Latest exam updates

Performance Grades – booking for our next session of remotely-assessed Performance Grade and ARSM exams opens in the week beginning 5 April. To check dates click here. You can find all our Performance Grades information and guidance here.

Grade 5 Music Theory waiver (not applicable in the UK & Ireland)

We are extending our Grade 5 Music Theory waiver until 23 May 2021. This means that candidates with a Grade 6 to 8 Performance Grade exam submission date up to and including 23 May can take their exam without first passing Grade 5 Music Theory. We are making this exceptional arrangement to allow candidates who have been unable to take an exam in recent months to progress with their learning. From 24 May, the Grade 5 Music Theory requirement will return. For exam dates/exam submission dates after 23 May, all candidates taking a Grade 6 to 8 Performance or Practical Grade must first pass Grade 5 Music Theory.

Performance Grade exams

We are pleased to confirm that we will be offering Performance Grade exams every month for the remainder of 2021. Please check our Dates and Fees page for details.

Our Baritone and Euphonium Music Medals assessments provide motivational goals and tangible rewards for progress supported by a unique range of affordable and award-winning music for beginners.

The assessment is made by the teacher-assessor and is moderated by ABRSM.

Who can take a Music Medal?

Music Medals assessments are available to candidates through private teachers, UK schools and music services.

The Music Medals assessment

There are five progressive levels: Copper, Bronze, Silver, Gold and Platinum.

There are three components in a Music Medals assessment:

The candidate plays an individual line in an ensemble piece for two, three or four players. Each line must be performed by a single player. Only the Medal candidate is assessed, and not the other ensemble members.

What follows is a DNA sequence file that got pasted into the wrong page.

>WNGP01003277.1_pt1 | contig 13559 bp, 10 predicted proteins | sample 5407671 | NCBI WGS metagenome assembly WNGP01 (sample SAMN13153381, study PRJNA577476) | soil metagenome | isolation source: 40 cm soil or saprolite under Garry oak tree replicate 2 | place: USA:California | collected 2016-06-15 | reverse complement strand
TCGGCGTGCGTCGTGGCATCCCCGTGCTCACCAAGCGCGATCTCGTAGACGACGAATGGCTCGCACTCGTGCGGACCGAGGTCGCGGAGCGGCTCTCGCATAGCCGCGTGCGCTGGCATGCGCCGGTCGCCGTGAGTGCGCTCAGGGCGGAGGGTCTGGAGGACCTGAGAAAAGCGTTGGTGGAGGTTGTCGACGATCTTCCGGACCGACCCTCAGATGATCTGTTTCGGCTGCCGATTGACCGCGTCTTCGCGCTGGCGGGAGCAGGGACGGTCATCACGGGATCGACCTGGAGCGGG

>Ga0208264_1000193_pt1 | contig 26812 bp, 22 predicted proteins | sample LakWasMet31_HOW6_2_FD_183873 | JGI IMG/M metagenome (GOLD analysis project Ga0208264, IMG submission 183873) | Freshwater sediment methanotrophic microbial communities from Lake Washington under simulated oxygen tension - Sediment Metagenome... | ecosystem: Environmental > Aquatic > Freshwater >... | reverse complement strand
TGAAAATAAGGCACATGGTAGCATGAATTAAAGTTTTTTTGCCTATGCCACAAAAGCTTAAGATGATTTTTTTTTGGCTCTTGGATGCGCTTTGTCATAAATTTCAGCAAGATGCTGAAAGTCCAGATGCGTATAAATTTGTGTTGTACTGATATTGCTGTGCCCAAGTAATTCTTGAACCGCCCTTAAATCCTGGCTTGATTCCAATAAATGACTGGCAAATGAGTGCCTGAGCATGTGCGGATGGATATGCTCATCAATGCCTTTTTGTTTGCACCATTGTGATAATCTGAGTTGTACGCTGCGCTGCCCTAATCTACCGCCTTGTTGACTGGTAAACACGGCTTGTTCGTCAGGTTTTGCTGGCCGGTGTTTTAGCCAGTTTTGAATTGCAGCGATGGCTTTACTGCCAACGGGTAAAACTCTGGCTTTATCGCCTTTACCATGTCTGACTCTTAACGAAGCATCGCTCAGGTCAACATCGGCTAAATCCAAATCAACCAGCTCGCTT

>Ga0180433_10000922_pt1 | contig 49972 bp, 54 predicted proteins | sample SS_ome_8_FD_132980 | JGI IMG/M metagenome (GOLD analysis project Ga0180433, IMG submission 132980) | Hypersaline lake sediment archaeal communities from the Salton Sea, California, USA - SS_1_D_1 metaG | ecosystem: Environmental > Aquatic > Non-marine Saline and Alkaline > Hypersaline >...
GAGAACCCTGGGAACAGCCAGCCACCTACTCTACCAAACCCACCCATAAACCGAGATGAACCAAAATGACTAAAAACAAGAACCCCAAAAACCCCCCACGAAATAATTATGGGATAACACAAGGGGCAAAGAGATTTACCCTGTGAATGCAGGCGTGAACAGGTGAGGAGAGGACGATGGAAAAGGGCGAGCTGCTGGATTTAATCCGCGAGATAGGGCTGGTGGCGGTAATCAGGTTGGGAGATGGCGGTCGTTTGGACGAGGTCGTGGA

What is the aim of this component?

Making music together is a distinctive and essential part of Music Medals. Leading the ensemble, counting in, giving appropriate cues, listening, balancing and blending are all vital skills that the Ensemble component of the Medal helps to develop.

The candidate plays one piece from the solo repertoire list for their instrument.

What is the aim of this component?

Performing as a soloist helps a Music Medals candidate to develop musical independence and individuality, allowing young musicians to focus on their own sound as well as their personal expression.

The candidate selects one Option test from a choice of four. Candidates can play to their own individual strengths.

What is the aim of this component?

While it is expected that candidates will play to their strengths in the Medal, it is hoped that teachers will encourage pupils to develop their ability in the full range of activities covered by these tests, within a general framework of creativity, game-playing and experimentation.

The four Options have been designed so that pupils can choose a test which best displays their developing skills. Those who are particularly fluent with notation may wish to choose the Sight-reading option, while others will prefer to use their creativity in the Make a tune test by improvising a short melody using a given rhythm. Call & response also nurtures improvisation skills, with the candidate reacting to a melodic stimulus given by the Teacher-Assessor. Question & answer combines the elements of sight-reading and creativity.

Publications

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